Students split about whether they will vote


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In an informal Campus Current poll, many students expressed hesitancy over voting this November.

Sam Gauntt, Associate Editor

More than half of the students in a Campus Current poll in September said they do not intend to vote in the midterm elections in November. 

In an informal poll of 25 students on the Arnold campus, 52% said they are uncertain or not going to vote in the midterms, and 48% said they do plan to vote.

“I ain’t even going to cap to you, probably not,” Scooby Stroam, a first-year film student, said, noting he will vote during the next presidential election.

Midterms are the elections two years into each presidential term when people can vote for members of Congress, senators, the governor, and other state and local positions.

Some students said they were unaware of midterm elections. 

“I didn’t even know you could vote,” Devon Crosby, a fourth-year radiology student, said.

First-year transfer studies student Olivia Jones said she is not planning to vote because many candidates do not deliver on their promises. 

“It just really depends on who I believe will ensure that stuff,” Jones said. “Yeah, they’re all promising, but they never deliver.”

Jazzmine Locher, a first-year music therapy student, said it is good voting is optional.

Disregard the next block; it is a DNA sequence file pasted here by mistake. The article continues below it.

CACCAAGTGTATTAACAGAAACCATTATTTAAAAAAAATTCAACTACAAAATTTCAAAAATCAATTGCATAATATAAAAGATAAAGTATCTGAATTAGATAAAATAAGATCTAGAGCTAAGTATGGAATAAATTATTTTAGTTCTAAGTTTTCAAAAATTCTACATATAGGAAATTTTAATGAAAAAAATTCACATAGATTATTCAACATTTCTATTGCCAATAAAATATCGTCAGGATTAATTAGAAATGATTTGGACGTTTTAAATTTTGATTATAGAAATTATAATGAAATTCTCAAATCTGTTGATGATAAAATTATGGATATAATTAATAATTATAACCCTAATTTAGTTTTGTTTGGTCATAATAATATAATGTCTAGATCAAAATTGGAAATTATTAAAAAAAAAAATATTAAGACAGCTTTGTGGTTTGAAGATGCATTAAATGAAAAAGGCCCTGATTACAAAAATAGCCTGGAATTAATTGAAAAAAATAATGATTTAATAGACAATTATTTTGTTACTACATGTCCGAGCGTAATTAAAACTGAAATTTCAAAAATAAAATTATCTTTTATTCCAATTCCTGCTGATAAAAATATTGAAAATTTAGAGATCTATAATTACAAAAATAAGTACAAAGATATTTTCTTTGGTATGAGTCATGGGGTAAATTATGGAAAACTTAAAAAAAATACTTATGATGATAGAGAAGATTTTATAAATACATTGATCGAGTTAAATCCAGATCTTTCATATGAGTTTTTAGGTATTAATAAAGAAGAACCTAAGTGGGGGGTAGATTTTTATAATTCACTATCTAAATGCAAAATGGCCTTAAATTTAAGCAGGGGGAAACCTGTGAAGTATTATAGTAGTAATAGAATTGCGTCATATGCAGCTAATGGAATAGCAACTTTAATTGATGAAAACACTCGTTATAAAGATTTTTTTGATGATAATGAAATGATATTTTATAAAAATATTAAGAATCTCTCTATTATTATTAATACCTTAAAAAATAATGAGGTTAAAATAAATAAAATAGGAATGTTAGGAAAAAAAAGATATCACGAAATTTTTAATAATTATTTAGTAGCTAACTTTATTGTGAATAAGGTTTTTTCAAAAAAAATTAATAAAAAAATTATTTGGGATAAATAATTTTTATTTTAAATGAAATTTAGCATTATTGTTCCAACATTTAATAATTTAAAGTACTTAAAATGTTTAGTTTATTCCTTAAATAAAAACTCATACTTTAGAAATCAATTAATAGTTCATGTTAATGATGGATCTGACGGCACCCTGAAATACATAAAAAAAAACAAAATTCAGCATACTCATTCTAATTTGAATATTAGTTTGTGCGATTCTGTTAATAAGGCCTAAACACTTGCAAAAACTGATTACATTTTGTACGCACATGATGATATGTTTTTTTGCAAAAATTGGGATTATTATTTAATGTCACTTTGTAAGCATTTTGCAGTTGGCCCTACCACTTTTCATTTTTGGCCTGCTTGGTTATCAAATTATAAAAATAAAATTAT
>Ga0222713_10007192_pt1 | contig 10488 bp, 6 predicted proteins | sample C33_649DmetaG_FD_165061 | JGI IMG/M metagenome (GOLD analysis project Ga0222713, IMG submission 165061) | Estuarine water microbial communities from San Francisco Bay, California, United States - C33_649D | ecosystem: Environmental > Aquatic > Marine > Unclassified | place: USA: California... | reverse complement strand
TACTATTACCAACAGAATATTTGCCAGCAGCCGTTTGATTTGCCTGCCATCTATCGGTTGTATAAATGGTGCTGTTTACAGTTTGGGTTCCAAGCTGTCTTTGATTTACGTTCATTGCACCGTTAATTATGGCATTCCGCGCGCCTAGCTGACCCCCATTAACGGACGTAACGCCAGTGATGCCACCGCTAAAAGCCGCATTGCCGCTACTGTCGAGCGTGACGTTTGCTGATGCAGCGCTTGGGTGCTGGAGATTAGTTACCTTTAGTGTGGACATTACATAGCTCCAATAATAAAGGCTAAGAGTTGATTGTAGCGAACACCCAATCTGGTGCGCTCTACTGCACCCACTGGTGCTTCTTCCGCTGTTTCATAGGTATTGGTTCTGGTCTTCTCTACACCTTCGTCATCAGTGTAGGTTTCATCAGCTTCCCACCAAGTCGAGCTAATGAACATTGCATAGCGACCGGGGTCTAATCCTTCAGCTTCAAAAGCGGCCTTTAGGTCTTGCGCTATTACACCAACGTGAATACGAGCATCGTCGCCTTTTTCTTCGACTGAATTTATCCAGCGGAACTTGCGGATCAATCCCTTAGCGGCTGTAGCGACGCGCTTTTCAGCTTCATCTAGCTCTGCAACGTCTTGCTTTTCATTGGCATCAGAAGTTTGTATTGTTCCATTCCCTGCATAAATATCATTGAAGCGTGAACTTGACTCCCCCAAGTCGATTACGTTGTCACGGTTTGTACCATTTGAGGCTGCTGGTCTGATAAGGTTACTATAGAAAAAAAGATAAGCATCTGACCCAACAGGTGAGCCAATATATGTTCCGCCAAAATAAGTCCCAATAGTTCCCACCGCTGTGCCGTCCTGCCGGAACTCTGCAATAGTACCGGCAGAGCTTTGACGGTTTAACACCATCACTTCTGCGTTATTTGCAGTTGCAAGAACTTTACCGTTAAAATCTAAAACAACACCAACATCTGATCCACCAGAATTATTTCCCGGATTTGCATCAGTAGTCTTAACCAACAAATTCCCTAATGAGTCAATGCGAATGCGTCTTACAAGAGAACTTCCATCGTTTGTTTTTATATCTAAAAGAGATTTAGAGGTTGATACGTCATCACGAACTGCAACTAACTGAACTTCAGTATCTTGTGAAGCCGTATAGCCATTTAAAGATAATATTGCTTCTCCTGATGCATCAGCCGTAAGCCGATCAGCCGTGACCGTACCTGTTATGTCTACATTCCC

“I think that everybody’s got to have a choice,” Locher said. “I think that it shouldn’t be, like, forced upon people. And I think that it’s very cool that we live in a country where we get to make that decision.”

Nearly half of the students in the informal poll said they will vote in November. 

Nkechi Leyne, a first-year pre-med transfer studies student, said voting is good for representation. 

“Sometimes you’re not going to get the change you want if you just sit there and be like, ‘Oh, this person should have done that,’” Leyne said. “This way, you have a voice.”

First-year communications student Aalia Syeda agreed it is important for students to vote. 

“I think it’s important to vote because … it seems like the big elections are the only things that matter, but it’s the small ones that matter most,” Syeda said. 

Dabria Smith, a fourth-year culinary student, said having places to vote on campus would make voting easier. 

“I’m here [for] a long time during the day, and that will take a couple hours,” Smith said. “But if I could knock out two birds with one stone, that would be better.”

First-year nursing student Nickell Sealey said everyone should vote.

“I mean, we’re, as young people … shaping … our kids’ generations.” Sealey said. “And it starts now with who we put in office.”